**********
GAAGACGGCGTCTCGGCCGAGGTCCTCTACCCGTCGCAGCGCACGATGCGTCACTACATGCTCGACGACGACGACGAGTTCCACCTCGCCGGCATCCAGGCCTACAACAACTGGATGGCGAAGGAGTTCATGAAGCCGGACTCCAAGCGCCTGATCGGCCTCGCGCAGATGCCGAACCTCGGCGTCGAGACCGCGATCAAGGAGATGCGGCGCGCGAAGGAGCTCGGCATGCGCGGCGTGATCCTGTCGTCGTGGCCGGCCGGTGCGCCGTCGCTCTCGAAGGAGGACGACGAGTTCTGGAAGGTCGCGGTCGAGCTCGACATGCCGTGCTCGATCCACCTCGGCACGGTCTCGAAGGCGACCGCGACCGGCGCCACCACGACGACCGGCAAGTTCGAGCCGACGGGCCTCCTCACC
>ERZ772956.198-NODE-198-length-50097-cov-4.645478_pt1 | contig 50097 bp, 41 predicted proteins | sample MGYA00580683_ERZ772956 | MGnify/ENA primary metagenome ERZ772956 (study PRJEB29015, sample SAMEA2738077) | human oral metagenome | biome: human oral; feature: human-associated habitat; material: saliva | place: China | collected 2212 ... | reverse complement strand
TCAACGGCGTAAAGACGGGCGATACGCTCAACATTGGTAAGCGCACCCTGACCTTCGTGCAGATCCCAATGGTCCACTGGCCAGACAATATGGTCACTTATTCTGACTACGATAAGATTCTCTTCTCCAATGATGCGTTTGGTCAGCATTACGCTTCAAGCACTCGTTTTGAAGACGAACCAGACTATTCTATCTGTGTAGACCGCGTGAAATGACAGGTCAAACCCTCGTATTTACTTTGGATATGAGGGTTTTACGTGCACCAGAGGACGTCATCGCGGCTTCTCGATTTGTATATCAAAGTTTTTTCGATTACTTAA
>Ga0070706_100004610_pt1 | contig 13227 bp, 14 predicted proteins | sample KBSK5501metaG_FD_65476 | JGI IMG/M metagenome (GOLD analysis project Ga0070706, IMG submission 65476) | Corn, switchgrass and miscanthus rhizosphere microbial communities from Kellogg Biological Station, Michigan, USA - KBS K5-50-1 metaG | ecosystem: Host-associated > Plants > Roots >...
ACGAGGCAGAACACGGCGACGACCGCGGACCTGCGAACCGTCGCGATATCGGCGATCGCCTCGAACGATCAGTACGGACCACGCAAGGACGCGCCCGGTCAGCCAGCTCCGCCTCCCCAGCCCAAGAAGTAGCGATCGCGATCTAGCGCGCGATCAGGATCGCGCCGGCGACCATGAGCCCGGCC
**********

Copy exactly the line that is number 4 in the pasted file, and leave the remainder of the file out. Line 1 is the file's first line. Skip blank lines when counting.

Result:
>Ga0070706_100004610_pt1 | contig 13227 bp, 14 predicted proteins | sample KBSK5501metaG_FD_65476 | JGI IMG/M metagenome (GOLD analysis project Ga0070706, IMG submission 65476) | Corn, switchgrass and miscanthus rhizosphere microbial communities from Kellogg Biological Station, Michigan, USA - KBS K5-50-1 metaG | ecosystem: Host-associated > Plants > Roots >...